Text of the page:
Wilmington-based designer Maeve Parker was dismayed by the results of the November 2016 election. In an effort to express her thoughts and emotions, she turned to what she knew best and started sketching. She quickly drew a safety pin with the word “love” inside it, and the Love Pin Project was born.
Launched on January 19, 2017, the Love Pin Project made over $1200 in its first week. Maeve believes that the enamel Love Pin is a natural evolution of the Solidarity Safety Pin movement that began earlier in the year. While many adopted the practice as a sign of good will toward marginalized groups, some felt there was no legitimacy behind “just wearing a pin.” The Love Pin Project backs up the safety pin symbol with tangible action:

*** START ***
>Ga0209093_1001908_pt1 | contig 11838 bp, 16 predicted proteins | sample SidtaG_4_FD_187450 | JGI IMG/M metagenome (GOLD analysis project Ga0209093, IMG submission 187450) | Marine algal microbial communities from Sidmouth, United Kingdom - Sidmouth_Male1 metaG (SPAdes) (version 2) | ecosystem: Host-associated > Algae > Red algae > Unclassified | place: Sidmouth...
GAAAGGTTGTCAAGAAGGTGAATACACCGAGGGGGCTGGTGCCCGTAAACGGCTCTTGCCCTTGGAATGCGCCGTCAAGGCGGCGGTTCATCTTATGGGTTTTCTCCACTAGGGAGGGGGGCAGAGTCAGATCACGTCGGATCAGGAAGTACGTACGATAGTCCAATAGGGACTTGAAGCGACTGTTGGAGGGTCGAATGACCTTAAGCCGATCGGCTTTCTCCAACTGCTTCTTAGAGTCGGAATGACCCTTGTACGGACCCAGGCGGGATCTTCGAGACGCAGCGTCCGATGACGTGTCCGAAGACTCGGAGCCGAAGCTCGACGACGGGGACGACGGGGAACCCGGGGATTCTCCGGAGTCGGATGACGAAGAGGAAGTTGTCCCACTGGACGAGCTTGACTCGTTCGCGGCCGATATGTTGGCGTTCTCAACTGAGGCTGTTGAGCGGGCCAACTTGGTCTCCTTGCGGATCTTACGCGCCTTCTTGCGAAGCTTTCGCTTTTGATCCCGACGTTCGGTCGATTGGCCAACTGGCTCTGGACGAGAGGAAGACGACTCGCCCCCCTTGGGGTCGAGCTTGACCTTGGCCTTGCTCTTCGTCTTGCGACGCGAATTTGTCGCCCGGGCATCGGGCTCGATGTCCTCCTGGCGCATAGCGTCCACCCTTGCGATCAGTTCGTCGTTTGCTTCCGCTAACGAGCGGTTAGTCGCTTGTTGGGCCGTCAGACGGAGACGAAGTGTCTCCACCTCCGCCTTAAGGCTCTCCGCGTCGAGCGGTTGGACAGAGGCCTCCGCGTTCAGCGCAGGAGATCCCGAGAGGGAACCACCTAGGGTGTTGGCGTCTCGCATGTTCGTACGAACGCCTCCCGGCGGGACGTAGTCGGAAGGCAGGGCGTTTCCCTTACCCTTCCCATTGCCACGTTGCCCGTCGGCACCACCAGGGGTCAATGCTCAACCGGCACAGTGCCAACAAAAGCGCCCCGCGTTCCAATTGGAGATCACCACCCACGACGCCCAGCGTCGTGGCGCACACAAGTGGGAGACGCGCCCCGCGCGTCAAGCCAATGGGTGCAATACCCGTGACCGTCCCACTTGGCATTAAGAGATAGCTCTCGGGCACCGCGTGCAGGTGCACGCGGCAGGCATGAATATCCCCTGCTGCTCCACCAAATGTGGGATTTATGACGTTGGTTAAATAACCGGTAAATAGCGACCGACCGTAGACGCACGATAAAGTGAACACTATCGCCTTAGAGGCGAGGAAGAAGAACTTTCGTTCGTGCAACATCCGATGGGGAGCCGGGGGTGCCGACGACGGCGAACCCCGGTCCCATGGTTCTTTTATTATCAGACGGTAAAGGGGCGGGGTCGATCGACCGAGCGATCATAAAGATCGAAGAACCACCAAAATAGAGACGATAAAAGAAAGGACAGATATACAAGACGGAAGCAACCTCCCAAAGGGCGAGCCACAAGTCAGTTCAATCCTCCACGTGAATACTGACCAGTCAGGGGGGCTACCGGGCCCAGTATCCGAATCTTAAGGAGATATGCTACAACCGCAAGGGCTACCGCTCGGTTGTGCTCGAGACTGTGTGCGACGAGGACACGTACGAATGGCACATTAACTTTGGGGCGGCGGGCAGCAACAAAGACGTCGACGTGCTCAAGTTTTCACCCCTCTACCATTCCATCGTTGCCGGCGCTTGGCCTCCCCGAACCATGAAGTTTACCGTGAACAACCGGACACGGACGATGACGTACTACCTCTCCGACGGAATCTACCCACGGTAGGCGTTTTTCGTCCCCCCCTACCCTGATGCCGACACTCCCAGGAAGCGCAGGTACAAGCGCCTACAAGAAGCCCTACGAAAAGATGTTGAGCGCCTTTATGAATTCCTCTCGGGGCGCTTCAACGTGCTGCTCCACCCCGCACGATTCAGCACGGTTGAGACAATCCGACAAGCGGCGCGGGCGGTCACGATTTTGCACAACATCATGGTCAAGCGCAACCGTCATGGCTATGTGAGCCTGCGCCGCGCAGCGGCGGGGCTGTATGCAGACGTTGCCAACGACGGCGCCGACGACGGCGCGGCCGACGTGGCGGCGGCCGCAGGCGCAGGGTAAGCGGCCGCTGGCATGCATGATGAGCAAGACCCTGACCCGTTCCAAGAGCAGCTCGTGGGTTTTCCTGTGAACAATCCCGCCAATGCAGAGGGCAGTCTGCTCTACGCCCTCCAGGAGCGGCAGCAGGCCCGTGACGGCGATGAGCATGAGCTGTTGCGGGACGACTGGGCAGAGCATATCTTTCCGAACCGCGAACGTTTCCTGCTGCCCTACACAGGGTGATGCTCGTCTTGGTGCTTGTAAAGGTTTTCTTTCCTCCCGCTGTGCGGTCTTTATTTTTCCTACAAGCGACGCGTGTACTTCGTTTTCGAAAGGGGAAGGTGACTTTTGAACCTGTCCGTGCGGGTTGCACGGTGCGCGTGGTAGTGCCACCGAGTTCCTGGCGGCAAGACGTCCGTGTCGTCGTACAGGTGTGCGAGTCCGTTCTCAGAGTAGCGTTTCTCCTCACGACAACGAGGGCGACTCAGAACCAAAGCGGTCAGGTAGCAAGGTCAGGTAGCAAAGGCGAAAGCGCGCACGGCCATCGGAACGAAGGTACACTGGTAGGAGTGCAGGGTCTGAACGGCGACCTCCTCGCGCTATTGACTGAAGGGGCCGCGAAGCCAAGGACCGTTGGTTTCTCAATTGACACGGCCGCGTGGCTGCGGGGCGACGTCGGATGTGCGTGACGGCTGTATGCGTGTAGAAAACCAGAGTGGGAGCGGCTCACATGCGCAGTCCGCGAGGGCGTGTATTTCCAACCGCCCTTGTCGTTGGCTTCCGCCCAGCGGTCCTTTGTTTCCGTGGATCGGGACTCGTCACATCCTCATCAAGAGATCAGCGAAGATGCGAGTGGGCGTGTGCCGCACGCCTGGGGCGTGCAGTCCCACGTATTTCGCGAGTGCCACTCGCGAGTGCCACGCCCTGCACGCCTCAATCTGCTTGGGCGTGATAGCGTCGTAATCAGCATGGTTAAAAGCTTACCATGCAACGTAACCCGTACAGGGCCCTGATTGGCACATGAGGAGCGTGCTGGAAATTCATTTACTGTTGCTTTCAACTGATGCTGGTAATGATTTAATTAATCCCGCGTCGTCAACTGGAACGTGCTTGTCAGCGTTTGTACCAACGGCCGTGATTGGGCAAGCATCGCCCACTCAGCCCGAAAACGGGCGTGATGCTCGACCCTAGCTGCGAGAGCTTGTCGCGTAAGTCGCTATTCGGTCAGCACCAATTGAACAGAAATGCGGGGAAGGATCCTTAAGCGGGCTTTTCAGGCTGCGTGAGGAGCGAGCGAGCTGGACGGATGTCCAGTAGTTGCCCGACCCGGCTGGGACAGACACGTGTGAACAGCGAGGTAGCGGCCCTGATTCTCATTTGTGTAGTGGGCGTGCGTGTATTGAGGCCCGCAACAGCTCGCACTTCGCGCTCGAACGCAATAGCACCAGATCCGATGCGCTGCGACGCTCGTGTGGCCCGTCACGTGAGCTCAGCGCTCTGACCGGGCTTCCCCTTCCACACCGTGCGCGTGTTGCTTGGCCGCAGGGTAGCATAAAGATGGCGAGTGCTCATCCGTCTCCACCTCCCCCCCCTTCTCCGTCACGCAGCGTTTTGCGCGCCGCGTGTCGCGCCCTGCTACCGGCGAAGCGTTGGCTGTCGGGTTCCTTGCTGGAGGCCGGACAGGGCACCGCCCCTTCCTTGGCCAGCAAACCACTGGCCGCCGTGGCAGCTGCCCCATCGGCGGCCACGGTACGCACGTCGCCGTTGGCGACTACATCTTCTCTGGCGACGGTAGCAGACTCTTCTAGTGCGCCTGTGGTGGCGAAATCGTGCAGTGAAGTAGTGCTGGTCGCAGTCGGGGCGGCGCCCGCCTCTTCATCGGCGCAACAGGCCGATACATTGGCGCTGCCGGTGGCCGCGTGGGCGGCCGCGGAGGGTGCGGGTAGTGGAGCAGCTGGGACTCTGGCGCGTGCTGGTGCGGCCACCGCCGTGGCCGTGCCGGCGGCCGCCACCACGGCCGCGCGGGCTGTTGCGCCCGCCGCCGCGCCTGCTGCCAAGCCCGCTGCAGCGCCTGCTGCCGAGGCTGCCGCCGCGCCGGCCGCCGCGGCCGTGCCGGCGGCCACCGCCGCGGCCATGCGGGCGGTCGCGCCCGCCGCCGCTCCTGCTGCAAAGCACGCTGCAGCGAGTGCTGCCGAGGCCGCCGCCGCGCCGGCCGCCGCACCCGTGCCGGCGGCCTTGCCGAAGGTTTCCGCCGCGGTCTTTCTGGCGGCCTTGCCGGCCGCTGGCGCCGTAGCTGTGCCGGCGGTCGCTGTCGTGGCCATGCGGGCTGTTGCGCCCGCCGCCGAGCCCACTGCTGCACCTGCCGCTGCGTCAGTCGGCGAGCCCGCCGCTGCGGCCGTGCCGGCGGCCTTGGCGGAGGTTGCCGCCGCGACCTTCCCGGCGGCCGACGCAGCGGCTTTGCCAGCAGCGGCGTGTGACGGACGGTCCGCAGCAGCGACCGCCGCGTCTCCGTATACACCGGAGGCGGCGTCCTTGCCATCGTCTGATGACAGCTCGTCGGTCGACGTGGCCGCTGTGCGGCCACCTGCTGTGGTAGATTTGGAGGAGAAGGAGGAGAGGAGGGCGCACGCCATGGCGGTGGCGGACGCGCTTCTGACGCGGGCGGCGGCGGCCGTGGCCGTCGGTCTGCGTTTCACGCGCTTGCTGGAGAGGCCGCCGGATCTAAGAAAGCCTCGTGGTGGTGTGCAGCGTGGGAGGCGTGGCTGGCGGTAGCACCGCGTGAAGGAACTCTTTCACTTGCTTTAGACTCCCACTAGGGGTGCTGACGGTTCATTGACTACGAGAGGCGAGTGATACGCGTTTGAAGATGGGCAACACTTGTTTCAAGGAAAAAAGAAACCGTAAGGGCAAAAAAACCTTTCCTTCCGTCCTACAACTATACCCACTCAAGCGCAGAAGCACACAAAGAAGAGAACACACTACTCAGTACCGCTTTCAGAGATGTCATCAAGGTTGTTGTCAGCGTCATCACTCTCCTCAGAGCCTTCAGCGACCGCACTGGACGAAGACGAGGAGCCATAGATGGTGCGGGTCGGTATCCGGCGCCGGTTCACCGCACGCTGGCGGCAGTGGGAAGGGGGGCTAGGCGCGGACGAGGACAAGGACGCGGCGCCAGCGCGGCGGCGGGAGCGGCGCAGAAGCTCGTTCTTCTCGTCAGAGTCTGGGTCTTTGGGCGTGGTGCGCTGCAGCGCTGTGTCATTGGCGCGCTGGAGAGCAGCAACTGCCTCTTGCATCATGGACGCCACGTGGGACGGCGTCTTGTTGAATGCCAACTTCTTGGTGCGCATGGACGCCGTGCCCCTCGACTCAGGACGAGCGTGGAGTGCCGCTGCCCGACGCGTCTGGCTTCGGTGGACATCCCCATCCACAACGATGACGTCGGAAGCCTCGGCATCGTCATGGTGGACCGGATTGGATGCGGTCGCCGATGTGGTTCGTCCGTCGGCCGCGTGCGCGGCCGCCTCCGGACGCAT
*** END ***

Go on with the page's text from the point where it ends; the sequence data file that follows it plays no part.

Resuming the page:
- All profits from pin sales benefit the ACLU and ACLU of Delaware;
- The pins are sold in sets of two or more so that the wearer may give one or more away to friends;
- The project provides resources for action through volunteerism and community involvement.
“At Love Pins we believe that in order to overcome hate we all have to be bold in spreading love," say Maeve and her co-founder Rachel Haine, who handles a lot of the behind-the-scenes work. “We want to transform the safety pin into a symbol of action instead of a potentially empty gesture.”